The Emerging Church Movement includes an expanding number of leaders and a diversity of representations. For some, the movement appears to be something of a generational phenomenon--a way for younger evangelicals to reshape evangelical identity and relate to their own culture. For others, the connection with the Emerging Church Movement seems to be a matter of mood rather than methodology or theory. Elements of worship, aesthetics, and cultural iconography common to the Emerging Church Movement have been embraced by a cohort of younger evangelicals, who nonetheless hold to the indispensability of propositional truth. Nevertheless, for most Emerging Church leaders, the movement appears to be an avenue for reshaping Christianity in a new mold.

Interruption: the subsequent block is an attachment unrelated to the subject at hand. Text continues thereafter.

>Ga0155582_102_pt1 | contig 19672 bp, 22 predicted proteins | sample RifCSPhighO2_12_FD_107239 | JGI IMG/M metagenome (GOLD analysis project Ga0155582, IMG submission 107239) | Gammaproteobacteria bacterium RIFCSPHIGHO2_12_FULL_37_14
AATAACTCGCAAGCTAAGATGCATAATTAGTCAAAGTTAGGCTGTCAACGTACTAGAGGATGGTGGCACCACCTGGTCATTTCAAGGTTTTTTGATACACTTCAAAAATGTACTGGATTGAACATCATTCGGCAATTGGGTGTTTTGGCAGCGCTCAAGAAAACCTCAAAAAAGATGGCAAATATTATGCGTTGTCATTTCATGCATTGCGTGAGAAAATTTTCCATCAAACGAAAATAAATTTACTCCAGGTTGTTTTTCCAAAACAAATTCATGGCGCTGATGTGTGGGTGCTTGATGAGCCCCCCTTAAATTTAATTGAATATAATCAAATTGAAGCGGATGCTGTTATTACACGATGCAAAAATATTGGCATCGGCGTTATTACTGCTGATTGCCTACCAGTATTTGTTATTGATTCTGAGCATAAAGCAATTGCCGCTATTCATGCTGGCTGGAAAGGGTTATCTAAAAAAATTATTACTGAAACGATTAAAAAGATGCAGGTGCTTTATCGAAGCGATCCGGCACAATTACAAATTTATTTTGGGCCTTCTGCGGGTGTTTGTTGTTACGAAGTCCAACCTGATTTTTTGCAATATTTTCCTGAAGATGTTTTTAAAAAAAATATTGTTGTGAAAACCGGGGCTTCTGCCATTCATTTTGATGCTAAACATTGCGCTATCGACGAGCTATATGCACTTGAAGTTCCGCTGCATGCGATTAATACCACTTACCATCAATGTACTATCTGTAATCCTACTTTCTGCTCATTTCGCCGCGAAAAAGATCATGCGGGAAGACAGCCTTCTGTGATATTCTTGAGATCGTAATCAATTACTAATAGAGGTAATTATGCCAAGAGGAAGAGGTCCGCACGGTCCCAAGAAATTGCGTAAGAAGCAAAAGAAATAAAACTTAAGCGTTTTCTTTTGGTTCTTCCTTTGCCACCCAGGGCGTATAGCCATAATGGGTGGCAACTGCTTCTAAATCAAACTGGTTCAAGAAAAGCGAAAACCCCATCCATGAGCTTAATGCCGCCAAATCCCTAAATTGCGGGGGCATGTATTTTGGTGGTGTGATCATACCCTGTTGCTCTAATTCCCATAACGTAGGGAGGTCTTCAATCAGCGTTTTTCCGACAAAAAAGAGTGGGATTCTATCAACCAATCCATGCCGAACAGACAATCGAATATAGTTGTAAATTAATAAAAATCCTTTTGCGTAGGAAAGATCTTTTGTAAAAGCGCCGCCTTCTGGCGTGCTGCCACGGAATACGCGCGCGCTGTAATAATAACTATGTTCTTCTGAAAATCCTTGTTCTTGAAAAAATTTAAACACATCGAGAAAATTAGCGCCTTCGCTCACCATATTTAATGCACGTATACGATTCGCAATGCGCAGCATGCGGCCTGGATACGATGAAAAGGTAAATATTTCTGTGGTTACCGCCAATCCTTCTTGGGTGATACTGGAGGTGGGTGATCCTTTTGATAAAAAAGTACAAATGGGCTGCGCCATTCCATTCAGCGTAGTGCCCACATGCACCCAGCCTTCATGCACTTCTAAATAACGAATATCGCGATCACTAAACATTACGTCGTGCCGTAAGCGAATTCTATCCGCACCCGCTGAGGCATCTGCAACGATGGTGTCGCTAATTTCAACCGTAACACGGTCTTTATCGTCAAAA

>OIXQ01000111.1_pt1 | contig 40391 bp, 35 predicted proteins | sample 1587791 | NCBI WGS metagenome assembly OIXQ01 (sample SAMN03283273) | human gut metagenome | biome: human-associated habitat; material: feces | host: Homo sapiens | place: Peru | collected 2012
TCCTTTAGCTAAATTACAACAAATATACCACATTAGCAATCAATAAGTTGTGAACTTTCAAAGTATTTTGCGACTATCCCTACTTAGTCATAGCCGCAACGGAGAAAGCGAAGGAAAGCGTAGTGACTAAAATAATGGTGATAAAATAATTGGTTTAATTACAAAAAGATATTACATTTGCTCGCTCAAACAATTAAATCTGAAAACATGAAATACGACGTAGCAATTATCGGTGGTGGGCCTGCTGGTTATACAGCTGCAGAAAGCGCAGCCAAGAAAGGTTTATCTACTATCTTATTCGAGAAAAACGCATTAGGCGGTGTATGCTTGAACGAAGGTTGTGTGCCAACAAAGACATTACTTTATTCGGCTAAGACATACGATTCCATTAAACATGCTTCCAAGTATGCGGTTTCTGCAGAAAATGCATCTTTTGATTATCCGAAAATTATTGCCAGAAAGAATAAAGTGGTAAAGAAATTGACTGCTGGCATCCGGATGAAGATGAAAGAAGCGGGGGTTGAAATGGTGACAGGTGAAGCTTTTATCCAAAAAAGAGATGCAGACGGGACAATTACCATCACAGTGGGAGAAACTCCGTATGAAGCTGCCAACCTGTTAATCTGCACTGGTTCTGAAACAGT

The philosophical maneuvers borrowed from postmodern theory provide a mechanism for transcending the defensive posture against Enlightenment criticism that mainstream Christianity has had to assume for most of the last 300 years. By denying that truth is propositional, Emerging Church theorists avoid and renounce any responsibility to defend many of the doctrines long considered essential to the Christian faith.
In Becoming Conversant with the Emerging Church, D. A. Carson attempts to measure the Emerging Church Movement on its own terms--and then offers a critical analysis of the movement from a larger perspective.